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 September 19, 2011   •   VOL. 49, NO. 16   •   Oakland, CA
News in Brief

New North
Carolina cathedral

This is an artist rendering of the new cathedral for the Diocese of Raleigh, N.C. The proposed 2,000-seat cathedral, the centerpiece of a 39-acre campus, will be dedicated under the title Holy Name of Jesus and cost an estimated $75 million to $90 million. It will include a two-story gathering hall and a three-story parking facility that will be built partially underground on land owned by the diocese, three miles west of downtown Raleigh.
CNS photo/courtesy
Diocese of Raleigh
Japanese schoolgirls
gather in prayer

Schoolgirls observe a minute of silence for victims of the March 11 earthquake and tsunami in Ishinomaki, Japan, on Sept. 11, six months after the disaster struck. Throughout the nation on Sept. 11, Japanese gathered for memorial services and to offer prayers for the more than 20,000 people who died and the hundreds of thousands made homeless in the disaster, which also triggered a nuclear reactor meltdown.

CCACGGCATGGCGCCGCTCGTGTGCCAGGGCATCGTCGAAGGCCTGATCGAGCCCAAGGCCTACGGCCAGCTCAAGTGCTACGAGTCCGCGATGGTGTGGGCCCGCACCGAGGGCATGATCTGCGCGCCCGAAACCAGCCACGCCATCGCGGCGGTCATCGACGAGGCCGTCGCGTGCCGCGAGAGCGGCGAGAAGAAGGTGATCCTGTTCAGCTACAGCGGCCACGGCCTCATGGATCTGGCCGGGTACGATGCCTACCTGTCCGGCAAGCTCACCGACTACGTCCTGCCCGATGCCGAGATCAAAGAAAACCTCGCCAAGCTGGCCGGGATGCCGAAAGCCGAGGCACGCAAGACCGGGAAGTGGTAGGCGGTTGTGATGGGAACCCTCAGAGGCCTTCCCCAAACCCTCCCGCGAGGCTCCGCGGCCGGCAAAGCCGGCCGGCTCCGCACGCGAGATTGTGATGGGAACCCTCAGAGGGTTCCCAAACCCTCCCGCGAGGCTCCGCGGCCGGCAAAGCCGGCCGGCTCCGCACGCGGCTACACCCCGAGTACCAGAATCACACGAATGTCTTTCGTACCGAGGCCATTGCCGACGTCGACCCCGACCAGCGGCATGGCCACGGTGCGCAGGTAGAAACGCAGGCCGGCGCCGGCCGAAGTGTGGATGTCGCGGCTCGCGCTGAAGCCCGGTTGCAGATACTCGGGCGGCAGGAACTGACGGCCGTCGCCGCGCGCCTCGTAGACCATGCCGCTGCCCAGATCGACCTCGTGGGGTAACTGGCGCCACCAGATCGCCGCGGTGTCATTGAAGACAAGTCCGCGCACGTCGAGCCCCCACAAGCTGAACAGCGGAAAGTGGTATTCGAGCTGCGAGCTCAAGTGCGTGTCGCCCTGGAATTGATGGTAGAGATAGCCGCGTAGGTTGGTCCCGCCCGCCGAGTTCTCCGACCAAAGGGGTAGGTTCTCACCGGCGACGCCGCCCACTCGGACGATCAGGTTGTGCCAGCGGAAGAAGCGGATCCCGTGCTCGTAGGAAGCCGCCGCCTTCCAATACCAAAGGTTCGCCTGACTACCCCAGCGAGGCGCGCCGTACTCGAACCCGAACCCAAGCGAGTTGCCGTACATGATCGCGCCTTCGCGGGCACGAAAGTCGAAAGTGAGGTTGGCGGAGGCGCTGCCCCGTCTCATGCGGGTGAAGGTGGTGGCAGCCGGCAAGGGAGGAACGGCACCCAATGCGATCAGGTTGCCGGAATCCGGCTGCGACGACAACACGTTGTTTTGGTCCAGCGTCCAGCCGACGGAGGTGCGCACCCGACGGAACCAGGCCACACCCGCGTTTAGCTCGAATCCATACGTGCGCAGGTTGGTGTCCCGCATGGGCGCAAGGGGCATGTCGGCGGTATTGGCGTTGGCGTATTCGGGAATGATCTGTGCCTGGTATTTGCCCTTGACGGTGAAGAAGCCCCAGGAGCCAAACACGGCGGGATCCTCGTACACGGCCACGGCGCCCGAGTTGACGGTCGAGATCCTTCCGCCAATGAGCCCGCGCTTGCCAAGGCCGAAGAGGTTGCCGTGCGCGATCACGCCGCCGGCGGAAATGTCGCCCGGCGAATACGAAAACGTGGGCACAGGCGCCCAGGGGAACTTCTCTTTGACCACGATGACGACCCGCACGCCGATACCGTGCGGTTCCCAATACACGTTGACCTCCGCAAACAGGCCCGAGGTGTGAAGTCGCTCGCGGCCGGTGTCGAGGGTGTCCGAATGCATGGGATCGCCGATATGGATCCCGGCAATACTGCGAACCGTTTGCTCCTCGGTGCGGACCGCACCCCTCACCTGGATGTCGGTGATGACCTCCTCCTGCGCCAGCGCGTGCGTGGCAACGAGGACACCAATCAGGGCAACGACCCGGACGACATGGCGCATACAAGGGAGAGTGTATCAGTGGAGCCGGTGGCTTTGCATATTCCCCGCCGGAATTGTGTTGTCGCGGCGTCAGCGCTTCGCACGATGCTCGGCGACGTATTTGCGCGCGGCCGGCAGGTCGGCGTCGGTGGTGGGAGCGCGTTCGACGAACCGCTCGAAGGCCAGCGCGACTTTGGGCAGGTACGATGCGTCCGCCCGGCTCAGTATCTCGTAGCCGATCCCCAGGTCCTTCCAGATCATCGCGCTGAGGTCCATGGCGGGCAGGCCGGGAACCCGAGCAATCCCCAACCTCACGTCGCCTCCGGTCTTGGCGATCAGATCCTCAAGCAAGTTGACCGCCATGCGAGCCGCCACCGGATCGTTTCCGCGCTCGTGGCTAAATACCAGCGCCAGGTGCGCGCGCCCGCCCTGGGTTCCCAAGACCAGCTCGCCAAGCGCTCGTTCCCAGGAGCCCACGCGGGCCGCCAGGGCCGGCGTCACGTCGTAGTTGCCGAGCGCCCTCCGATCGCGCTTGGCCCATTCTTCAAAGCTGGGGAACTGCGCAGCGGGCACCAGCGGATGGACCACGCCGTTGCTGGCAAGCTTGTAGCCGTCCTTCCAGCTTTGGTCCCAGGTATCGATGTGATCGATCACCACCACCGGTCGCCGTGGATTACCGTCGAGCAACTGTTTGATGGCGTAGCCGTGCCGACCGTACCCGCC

CNS photo/Kim
Kyung-Hoon, Reuters

Archbishop George Niederauer
The San Francisco archbishop, who underwent cardiac double bypass surgery Aug. 29 at a hospital in Long Beach, is recuperating in Southern California, and the recuperation is on schedule and in line with the expectations of his physicians, according to the archdiocese.

Sheila K. Gilbert
The first woman to be elected president of the U.S. Society of St. Vincent de Paul, a Catholic lay organization that works extensively with those in need and living in poverty, was sworn in Sept. 3.

Enda Kenny